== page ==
How the DADI interface works

EMA’s plan is to gradually replace during 2022 and 2023 all the eAF forms for the various types of regulatory procedures, starting with the variation form for human medicinal products, so to achieve the availability of standard product master data for human and veterinary medicinal products. It is important to note that both the old forms based on the PDF format and the new web-forms are “electronic application forms”; EMA warns to expect that “the web-based forms will still be called electronic application forms (eAF)”, while in DADI communications, reference can be made to web-based application forms to distinguish them from the current PDF-based eAFs.

The implementation of the FHIR data exchange standard shall make possible to generate human- readable output (PDF files, with an attached FHIR XML) as well as machine-readable output for digital processing. Exchangeable contents based on FHIR are called “resources”. They all share some common characteristics, including how they are defined and represented on the basis of reusable patterns of elements, a common set of metadata, and a human readable part.

Some form fields could also be pre-populated with available product master data from the PMS for human medicines and the Union Product Database (UPD) for veterinary ones, so to facilitate applicants with the filling of the form. Additional metadata may be included in the FHIR XML backbone in order to facilitate regulatory activities.

Users will be able to download forms containing relevant product data, but it won’t be possible to export only product data nor to perform bulk exports in the web UI. Digital signature tools should be used to sign the PDF rendition of the web-form (details will follow from EMA).

Other expected benefits include shorter times to load substances drop down lists and a lower administrative burden for regulators, so to speed up the validation of applications and lowering the number of errors and discrepancies.

The main expected changes

No changes in the process to apply for or submit marketing authorisation applications will occur following the implementation of the DADI project. The current PDF output will remain, as well as the content of the output form included in the application.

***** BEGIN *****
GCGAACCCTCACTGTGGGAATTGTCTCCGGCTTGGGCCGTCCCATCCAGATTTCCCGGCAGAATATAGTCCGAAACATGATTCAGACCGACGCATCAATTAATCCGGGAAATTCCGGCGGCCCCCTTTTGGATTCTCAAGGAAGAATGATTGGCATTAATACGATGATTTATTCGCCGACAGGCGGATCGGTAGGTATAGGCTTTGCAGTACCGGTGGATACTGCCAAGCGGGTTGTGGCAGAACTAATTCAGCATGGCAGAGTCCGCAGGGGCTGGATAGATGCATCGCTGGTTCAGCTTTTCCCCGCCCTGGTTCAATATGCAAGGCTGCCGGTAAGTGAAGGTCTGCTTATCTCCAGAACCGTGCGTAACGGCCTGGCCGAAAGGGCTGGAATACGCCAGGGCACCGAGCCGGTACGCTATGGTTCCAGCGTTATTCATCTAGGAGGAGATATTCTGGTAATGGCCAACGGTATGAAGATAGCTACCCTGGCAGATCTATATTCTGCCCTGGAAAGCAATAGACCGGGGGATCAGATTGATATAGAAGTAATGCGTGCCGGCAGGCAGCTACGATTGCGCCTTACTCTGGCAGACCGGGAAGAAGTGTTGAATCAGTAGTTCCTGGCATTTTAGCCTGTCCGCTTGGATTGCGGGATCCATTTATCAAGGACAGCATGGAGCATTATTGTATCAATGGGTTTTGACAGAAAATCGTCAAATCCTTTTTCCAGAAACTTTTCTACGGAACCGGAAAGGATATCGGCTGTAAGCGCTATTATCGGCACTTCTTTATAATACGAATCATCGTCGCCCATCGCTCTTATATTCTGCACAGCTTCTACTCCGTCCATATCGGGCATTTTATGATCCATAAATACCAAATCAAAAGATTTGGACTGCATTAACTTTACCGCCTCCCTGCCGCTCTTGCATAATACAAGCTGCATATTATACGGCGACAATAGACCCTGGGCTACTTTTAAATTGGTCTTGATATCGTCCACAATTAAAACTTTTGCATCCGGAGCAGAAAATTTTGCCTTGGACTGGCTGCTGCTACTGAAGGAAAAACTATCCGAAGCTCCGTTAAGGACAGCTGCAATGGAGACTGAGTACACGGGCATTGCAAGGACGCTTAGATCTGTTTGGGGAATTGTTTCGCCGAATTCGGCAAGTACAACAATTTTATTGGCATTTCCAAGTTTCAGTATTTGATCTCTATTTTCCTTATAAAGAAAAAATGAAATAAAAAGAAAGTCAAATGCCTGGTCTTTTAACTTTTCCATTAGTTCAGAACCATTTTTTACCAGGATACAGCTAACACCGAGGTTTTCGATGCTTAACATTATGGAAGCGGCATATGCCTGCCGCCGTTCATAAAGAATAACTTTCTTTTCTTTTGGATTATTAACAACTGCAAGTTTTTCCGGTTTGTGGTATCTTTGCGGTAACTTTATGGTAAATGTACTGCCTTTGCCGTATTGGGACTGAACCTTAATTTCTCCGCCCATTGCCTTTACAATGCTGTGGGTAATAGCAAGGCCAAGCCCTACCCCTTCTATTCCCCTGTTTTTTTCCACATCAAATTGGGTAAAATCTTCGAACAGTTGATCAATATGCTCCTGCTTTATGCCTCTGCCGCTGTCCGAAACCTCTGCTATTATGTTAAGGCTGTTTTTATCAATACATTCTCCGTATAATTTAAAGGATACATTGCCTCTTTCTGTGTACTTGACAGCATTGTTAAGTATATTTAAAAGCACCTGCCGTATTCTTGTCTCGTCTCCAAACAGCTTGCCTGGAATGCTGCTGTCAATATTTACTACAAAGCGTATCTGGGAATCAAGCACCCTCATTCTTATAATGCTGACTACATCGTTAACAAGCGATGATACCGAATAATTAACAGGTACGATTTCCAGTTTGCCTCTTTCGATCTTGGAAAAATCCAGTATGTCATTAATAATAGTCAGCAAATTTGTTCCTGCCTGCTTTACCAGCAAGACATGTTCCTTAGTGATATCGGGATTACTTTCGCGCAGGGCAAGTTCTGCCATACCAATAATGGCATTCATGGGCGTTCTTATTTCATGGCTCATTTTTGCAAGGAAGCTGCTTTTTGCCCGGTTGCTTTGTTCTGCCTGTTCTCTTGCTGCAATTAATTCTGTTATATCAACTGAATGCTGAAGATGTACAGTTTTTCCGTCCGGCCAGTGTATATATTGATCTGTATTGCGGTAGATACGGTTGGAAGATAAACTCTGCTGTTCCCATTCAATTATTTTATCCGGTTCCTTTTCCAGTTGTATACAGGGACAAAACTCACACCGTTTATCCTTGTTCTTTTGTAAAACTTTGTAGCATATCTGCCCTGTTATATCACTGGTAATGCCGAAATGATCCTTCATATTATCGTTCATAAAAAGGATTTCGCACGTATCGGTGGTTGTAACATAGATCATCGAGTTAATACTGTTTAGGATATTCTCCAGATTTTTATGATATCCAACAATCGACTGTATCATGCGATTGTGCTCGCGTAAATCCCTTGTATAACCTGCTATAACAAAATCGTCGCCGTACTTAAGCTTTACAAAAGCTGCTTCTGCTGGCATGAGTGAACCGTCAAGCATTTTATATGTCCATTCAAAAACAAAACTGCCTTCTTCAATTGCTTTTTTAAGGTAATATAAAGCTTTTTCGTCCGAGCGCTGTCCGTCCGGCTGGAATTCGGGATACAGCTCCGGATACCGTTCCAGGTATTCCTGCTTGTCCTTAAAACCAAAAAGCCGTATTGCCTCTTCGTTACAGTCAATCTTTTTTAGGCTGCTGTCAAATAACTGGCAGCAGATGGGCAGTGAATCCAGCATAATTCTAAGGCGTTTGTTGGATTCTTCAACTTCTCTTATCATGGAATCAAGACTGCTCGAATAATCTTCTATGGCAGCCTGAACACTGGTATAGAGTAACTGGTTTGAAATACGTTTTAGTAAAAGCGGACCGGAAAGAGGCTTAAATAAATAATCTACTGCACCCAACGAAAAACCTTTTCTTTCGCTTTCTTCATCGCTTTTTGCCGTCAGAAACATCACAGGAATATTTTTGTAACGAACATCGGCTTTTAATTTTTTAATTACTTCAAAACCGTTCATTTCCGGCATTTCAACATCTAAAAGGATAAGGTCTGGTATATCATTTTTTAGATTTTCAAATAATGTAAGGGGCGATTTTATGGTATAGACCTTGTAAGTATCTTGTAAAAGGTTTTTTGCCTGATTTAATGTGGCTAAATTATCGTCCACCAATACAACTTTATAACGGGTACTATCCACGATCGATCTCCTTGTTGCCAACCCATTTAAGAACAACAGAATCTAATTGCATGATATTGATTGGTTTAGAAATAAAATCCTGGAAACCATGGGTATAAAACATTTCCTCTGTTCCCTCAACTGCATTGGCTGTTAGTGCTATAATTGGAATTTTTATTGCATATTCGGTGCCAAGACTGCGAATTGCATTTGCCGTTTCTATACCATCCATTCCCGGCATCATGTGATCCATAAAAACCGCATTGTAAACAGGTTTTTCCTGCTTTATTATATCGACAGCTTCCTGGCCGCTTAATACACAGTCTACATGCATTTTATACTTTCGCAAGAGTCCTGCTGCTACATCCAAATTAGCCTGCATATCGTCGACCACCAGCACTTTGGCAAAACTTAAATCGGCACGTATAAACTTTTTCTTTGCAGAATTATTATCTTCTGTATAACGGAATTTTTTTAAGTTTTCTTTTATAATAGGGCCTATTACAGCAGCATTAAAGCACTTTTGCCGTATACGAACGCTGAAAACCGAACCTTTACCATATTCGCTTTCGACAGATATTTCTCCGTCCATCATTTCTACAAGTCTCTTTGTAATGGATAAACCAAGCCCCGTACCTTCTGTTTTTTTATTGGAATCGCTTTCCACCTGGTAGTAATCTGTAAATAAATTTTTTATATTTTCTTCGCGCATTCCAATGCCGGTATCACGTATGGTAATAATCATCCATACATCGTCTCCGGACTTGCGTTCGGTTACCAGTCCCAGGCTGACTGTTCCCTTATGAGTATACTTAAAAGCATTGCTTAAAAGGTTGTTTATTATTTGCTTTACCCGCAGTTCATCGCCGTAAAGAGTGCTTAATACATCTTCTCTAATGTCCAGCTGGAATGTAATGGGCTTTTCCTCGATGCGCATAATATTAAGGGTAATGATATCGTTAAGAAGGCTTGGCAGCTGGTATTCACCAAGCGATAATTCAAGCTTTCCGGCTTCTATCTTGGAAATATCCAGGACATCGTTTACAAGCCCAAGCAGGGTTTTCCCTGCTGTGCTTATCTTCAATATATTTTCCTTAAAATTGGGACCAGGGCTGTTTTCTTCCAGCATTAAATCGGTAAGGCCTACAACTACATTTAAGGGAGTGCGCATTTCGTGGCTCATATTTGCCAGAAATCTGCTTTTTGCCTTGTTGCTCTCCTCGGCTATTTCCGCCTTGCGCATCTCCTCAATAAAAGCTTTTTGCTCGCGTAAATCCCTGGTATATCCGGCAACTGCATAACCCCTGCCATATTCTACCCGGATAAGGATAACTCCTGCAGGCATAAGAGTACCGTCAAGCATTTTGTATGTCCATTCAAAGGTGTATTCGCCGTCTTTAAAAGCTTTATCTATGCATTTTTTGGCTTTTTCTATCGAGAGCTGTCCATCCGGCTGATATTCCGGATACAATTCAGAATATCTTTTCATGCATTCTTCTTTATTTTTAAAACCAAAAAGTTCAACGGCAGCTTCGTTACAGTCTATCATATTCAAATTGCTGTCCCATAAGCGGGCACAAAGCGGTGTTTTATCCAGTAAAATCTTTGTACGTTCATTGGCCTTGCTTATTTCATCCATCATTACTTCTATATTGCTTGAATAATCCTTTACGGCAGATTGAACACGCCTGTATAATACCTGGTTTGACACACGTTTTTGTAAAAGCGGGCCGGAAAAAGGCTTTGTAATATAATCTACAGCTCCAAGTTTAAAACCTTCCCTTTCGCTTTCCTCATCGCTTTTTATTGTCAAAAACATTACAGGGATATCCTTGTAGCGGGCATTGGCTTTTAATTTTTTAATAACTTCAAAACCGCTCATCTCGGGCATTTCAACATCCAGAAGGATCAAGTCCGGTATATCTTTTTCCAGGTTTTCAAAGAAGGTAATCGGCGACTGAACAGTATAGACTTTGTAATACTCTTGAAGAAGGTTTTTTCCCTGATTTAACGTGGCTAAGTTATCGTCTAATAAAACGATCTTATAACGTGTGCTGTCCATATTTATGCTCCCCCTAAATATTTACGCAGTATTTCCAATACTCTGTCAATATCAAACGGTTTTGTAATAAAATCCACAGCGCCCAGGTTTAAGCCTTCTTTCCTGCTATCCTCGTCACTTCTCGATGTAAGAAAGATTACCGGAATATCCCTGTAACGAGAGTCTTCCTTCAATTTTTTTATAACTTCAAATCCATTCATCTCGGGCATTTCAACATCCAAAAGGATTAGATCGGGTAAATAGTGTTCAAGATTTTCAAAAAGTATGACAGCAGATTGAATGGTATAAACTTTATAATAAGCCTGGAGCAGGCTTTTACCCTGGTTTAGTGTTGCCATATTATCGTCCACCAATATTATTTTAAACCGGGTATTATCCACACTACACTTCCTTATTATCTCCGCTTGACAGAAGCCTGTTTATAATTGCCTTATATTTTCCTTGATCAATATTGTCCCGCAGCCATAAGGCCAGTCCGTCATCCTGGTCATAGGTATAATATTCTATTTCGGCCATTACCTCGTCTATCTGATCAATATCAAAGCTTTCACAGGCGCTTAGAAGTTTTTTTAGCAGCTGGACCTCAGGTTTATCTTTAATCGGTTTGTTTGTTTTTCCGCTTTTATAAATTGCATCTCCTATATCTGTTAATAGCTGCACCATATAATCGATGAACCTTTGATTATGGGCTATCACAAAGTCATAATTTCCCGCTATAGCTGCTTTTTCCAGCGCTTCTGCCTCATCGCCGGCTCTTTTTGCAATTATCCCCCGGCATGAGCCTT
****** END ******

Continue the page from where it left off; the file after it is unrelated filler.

The DADI project was developed on the basis of the Safe Agile principles of the Network Portfolio, and it will impact both centralised, decentralised, mutual recognition and national procedures. Ownership of the new web-forms is shared between EMA and NCAs, to acknowledge the collaborative work done to develop them.

At the level of national competent authorities, the new FHIR compliant XML shall be implemented by NCAs which are currently using the PDF forms’ Extensible Markup Language (XML) functionalities.

Specific guidance, training and webinars on the use of the new variation form should be made available by EMA close to its final adoption. Support in the use of the new web-forms will be available through the EMA Service Desk; the existing eAF Maintenance Group shall also continue its activities and act as an expert body.

Access to the new DADI interface should be based on EMA’s Identity and Access Management (IAM) system, and make use of specific access privileges. Consultants may be granted access by marketing authorisation holders (MAHs) to all products from that MAH, or only to specific applications containing products.

EMA also clarifies that the new DADI portal will remain distinct from the IRIS platform supporting product-related scientific and regulatory procedures, and it will be governed differently.

The challenges for the industry

The challenges and opportunities for the pharmaceutical industry linked to the implementation of the new DADI interface by April 2023, at the end of the transition period, has been addressed by an article by Amy Williams in Pharmaceutical Online.